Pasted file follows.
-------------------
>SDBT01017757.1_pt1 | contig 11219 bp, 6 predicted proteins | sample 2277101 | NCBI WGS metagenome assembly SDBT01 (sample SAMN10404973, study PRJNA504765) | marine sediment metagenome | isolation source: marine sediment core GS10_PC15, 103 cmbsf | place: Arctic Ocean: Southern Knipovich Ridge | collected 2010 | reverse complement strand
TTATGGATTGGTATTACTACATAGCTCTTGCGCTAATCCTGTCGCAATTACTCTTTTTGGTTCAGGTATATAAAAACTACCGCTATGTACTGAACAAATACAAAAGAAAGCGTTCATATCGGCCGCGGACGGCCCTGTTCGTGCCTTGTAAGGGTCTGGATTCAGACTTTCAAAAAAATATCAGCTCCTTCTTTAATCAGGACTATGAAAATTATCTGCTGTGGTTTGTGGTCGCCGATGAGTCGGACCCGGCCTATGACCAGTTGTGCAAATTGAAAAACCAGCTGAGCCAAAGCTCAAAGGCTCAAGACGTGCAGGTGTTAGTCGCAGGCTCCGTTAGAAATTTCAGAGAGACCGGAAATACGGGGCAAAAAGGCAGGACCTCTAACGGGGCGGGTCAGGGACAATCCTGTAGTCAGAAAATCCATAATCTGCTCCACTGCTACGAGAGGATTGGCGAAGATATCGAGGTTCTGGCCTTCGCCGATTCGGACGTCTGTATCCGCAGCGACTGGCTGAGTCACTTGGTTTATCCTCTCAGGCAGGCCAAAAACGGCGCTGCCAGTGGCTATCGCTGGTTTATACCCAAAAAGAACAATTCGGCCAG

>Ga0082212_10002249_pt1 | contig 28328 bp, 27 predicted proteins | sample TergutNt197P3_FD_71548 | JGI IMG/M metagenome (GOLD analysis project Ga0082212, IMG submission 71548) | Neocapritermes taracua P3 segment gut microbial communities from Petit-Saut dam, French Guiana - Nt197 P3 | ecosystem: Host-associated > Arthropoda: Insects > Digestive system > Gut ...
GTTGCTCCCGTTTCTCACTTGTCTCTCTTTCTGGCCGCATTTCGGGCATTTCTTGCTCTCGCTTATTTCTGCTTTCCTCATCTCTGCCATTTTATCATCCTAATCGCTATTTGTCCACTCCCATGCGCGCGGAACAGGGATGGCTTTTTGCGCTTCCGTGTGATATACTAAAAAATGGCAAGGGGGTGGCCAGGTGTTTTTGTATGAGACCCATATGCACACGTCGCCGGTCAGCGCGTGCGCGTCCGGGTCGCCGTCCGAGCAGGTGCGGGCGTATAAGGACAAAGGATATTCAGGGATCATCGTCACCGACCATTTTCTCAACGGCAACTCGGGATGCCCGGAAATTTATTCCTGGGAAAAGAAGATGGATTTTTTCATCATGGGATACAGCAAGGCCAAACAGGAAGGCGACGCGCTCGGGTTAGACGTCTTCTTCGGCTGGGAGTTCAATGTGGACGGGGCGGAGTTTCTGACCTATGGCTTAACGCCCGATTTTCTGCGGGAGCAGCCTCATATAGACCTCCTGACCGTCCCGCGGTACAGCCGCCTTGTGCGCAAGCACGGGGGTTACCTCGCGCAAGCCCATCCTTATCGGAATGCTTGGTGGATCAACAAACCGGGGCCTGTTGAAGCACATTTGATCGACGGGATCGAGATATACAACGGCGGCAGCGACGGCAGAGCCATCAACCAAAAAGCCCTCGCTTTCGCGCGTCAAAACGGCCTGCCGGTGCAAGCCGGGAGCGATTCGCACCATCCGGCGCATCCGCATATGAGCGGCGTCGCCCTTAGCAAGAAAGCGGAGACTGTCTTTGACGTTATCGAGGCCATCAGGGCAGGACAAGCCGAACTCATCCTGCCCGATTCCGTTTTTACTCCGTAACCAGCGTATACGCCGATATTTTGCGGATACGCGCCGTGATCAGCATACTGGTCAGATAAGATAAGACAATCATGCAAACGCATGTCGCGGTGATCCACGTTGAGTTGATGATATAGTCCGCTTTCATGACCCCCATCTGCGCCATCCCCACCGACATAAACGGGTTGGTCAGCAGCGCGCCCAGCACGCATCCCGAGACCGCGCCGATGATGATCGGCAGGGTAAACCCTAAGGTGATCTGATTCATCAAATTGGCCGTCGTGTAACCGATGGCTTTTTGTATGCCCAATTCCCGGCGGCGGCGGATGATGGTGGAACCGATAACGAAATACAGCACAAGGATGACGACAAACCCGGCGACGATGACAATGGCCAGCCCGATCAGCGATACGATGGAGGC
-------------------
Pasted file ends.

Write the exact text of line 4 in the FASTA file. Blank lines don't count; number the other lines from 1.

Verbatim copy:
GTTGCTCCCGTTTCTCACTTGTCTCTCTTTCTGGCCGCATTTCGGGCATTTCTTGCTCTCGCTTATTTCTGCTTTCCTCATCTCTGCCATTTTATCATCCTAATCGCTATTTGTCCACTCCCATGCGCGCGGAACAGGGATGGCTTTTTGCGCTTCCGTGTGATATACTAAAAAATGGCAAGGGGGTGGCCAGGTGTTTTTGTATGAGACCCATATGCACACGTCGCCGGTCAGCGCGTGCGCGTCCGGGTCGCCGTCCGAGCAGGTGCGGGCGTATAAGGACAAAGGATATTCAGGGATCATCGTCACCGACCATTTTCTCAACGGCAACTCGGGATGCCCGGAAATTTATTCCTGGGAAAAGAAGATGGATTTTTTCATCATGGGATACAGCAAGGCCAAACAGGAAGGCGACGCGCTCGGGTTAGACGTCTTCTTCGGCTGGGAGTTCAATGTGGACGGGGCGGAGTTTCTGACCTATGGCTTAACGCCCGATTTTCTGCGGGAGCAGCCTCATATAGACCTCCTGACCGTCCCGCGGTACAGCCGCCTTGTGCGCAAGCACGGGGGTTACCTCGCGCAAGCCCATCCTTATCGGAATGCTTGGTGGATCAACAAACCGGGGCCTGTTGAAGCACATTTGATCGACGGGATCGAGATATACAACGGCGGCAGCGACGGCAGAGCCATCAACCAAAAAGCCCTCGCTTTCGCGCGTCAAAACGGCCTGCCGGTGCAAGCCGGGAGCGATTCGCACCATCCGGCGCATCCGCATATGAGCGGCGTCGCCCTTAGCAAGAAAGCGGAGACTGTCTTTGACGTTATCGAGGCCATCAGGGCAGGACAAGCCGAACTCATCCTGCCCGATTCCGTTTTTACTCCGTAACCAGCGTATACGCCGATATTTTGCGGATACGCGCCGTGATCAGCATACTGGTCAGATAAGATAAGACAATCATGCAAACGCATGTCGCGGTGATCCACGTTGAGTTGATGATATAGTCCGCTTTCATGACCCCCATCTGCGCCATCCCCACCGACATAAACGGGTTGGTCAGCAGCGCGCCCAGCACGCATCCCGAGACCGCGCCGATGATGATCGGCAGGGTAAACCCTAAGGTGATCTGATTCATCAAATTGGCCGTCGTGTAACCGATGGCTTTTTGTATGCCCAATTCCCGGCGGCGGCGGATGATGGTGGAACCGATAACGAAATACAGCACAAGGATGACGACAAACCCGGCGACGATGACAATGGCCAGCCCGATCAGCGATACGATGGAGGC